One subject that keeps coming up, whether I’m in the grocery store or out on the soccer fields is start and end times for our schools. Many families are curious about our current thinking and whether we will pursue any kind of schedule change after we determined last spring (thanks to valuable feedback from families and staff) that our most recent start and end times proposal needed additional refinement.
The quick answer is yes, we’re still looking at start and end times. How we do it and how we get there is not yet determined.
Every time I read an article like this one in the Seattle Times or this one in Education Week, I feel a pull, a strong sense of responsibility to figure out a way to allow our teenage students, in particular, to start school later. The Ed Week article quoted a recommendation from the American Academy of Pediatrics that said secondary schools should start no earlier than 8:30 a.m. “Studies show that adolescents who don’t get enough sleep often suffer physical and mental-health problems, an increased risk of automobile accidents, and a decline in academic performance,” the organization said in a position paper. “But getting enough sleep each night can be hard for teens whose natural sleep cycles make it difficult for them to fall asleep before 11 p.m.—and who face a first-period class at 7:30 a.m. or earlier the next day.”
These articles help me remember that we are not alone in this conversation and that school districts all over our country have the same hurdles: transportation-related constraints, parents’ work schedules, after-school activities, and concerns of full nights of sleep for all our students, PreK- 12.
We also continue to look at ways to offer more electives at both high and middle school. We have strong energy to invest in world language, art, music and STEM, which are efforts I fully support, but our current schedules do not allow enough flexibility. For example, an eighth grader can currently enroll in a world language and music class, but only if he/she waives physical education. In our strategic plan, The Bellingham Promise, we commit to developing healthy, active individuals, as well as multilingual readers and writers and artists and performers. We need to figure out a way to balance all of these important subjects and passions for our students.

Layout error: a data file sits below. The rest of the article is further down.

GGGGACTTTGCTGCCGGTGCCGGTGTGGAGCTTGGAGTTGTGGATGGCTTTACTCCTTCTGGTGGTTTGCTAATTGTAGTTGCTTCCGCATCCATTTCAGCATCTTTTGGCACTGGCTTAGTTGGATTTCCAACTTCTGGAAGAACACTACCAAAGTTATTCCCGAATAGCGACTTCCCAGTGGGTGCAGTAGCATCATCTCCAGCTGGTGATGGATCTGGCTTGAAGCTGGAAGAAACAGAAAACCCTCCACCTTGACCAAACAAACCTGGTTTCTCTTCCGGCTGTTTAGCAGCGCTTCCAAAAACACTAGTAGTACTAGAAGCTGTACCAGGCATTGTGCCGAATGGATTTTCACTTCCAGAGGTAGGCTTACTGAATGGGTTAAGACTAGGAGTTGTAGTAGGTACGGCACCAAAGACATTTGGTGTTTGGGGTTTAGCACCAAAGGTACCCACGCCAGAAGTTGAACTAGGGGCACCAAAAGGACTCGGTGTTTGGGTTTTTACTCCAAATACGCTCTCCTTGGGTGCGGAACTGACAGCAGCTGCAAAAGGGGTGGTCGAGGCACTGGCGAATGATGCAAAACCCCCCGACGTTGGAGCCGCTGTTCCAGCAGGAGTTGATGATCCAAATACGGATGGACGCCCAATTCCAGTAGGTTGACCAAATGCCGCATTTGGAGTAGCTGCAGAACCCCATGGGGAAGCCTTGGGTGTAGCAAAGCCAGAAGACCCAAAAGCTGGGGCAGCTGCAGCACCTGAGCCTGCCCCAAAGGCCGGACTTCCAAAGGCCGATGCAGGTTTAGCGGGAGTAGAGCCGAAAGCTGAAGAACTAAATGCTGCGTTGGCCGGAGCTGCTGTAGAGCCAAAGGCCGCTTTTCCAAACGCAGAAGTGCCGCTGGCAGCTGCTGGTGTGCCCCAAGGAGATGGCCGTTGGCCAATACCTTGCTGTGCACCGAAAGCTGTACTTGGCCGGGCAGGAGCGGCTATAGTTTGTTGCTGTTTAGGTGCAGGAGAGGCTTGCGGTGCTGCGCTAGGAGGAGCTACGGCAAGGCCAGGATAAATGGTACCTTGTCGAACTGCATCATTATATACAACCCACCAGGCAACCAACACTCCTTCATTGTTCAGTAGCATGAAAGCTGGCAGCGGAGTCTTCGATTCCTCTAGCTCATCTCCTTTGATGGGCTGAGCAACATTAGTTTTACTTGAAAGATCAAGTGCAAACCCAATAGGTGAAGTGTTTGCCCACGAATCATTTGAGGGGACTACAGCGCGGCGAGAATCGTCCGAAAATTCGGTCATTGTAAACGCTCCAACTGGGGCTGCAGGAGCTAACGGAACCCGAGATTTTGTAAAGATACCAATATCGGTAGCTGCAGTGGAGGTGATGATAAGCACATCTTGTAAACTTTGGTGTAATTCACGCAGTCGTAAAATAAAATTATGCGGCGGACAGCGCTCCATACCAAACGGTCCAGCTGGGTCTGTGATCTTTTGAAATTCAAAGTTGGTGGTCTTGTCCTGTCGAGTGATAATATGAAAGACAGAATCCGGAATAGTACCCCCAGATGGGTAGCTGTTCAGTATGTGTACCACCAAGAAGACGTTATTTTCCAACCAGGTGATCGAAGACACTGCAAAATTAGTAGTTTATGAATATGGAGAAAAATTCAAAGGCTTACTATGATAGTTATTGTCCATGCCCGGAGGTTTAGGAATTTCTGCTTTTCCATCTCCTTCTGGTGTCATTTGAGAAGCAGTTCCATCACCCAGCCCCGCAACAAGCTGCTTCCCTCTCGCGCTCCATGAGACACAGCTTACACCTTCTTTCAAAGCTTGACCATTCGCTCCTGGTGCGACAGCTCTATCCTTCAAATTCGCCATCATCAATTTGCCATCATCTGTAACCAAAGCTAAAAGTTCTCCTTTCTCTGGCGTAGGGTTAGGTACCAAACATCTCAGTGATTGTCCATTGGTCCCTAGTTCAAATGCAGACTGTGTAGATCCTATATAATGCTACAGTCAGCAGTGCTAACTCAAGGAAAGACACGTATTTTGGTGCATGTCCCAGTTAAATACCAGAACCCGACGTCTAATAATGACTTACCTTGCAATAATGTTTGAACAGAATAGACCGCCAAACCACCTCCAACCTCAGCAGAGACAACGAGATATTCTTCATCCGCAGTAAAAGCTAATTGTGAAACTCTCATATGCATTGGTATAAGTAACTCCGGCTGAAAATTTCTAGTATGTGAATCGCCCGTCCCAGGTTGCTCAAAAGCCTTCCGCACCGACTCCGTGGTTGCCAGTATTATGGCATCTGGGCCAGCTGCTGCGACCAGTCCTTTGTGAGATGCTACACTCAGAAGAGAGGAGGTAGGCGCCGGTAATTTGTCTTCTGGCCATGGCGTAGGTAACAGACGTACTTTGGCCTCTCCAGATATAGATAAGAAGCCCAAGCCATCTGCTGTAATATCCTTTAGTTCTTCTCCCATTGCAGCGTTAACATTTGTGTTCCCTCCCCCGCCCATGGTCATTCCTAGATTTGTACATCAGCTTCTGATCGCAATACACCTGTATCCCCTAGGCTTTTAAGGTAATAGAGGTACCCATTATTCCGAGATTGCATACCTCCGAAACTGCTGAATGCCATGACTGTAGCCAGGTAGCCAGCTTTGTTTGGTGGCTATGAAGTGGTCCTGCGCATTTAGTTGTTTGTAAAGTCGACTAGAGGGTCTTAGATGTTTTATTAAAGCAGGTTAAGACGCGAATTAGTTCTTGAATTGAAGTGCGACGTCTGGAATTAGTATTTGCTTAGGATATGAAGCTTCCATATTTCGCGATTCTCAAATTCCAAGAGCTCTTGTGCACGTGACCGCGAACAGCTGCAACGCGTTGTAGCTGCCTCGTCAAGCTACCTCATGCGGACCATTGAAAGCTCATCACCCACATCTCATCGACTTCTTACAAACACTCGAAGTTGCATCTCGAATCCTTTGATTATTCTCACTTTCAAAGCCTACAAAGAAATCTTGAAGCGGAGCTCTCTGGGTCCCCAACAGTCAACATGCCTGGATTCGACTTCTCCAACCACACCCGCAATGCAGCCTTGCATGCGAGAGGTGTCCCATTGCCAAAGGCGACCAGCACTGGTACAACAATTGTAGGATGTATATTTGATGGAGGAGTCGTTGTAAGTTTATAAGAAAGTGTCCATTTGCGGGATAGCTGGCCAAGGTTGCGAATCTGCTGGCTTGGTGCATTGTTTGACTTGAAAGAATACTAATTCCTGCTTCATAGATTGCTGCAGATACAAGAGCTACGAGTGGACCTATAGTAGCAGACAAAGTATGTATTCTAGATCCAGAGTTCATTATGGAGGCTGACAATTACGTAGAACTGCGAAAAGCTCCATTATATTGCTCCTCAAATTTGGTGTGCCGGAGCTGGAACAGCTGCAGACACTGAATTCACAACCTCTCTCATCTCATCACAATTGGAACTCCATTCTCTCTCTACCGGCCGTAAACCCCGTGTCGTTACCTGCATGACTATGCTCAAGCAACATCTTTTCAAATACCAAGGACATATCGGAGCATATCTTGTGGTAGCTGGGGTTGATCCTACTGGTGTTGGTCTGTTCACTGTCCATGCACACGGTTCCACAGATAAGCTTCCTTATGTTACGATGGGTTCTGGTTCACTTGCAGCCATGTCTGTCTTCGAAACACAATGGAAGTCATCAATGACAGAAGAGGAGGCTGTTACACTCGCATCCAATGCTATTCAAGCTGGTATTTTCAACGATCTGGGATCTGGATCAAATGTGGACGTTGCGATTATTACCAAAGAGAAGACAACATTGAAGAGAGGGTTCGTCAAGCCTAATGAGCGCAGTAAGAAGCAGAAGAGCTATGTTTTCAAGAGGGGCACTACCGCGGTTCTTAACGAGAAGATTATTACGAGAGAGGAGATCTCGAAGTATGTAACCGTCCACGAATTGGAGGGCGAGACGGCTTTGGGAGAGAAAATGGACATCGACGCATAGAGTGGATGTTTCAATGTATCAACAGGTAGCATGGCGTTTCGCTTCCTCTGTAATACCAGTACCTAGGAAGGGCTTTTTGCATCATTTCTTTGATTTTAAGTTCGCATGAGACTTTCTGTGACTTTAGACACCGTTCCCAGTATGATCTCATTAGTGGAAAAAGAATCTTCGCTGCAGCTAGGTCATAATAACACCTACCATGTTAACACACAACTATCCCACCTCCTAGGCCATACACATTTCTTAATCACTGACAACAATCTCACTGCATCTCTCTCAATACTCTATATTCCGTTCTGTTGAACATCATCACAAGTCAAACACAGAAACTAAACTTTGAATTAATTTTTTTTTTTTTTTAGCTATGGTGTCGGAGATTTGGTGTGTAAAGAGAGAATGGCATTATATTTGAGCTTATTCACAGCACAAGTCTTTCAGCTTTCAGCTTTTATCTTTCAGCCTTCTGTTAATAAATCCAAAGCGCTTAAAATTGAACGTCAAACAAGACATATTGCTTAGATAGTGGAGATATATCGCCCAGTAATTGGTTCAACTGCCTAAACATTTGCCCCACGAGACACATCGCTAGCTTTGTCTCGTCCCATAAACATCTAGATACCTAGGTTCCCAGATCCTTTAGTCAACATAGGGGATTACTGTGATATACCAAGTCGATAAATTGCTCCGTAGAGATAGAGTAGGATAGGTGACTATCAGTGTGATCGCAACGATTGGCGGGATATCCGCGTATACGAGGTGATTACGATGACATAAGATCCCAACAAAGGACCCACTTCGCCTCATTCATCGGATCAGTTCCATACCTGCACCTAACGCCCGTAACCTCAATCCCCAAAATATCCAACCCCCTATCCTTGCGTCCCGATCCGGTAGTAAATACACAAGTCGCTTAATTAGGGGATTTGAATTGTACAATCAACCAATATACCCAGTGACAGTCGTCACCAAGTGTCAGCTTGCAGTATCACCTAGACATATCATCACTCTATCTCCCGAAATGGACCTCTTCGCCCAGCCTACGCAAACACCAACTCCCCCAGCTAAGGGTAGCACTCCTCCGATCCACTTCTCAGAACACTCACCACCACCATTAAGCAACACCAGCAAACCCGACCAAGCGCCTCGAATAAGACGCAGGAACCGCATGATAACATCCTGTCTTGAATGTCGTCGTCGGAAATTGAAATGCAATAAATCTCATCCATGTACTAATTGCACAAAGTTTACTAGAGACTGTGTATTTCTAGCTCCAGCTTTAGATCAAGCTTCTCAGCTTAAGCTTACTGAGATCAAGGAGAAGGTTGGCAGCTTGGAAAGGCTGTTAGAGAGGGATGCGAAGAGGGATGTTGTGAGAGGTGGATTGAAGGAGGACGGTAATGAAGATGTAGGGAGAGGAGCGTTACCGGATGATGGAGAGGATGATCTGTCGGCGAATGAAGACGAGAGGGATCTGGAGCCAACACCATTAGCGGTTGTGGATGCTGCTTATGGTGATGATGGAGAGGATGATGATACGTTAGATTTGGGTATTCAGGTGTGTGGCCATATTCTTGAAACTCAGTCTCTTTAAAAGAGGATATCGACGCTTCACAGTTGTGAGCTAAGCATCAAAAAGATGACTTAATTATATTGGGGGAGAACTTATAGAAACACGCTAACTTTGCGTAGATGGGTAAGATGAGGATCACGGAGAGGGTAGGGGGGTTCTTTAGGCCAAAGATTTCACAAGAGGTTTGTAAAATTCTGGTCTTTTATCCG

We polled all of our high school students last year, and many expressed an interest in more time for electives and more diverse choices, but resisted the idea of lengthening the school day. I’d love to chalk that up to teenage reasoning, but we all have so many inconsistencies of what we want for our school schedules, whether it’s more choices, greater flexibility, young children needing to start later, teenagers sleeping in (but don’t dismiss them too late!). And so on…
No matter what we decide as a community, this work is hard and involves tough choices. It’s also worth acknowledging that there really is no “perfect” schedule.
One idea that is emerging is to start elementary schools at 8 a.m. Last spring, we heard from families that 7:45 a.m. was too early. I wonder if 15 minutes would make a difference.
The Ed Week article addresses a concern I heard about last spring when we introduced the idea of having elementary students go to school earlier and high school later: “lazy teenagers” and forcing them to go to bed earlier. It’s a little more complicated. See the section labeled “Lazy Teenagers.” 🙂
As always, I look forward to your feedback.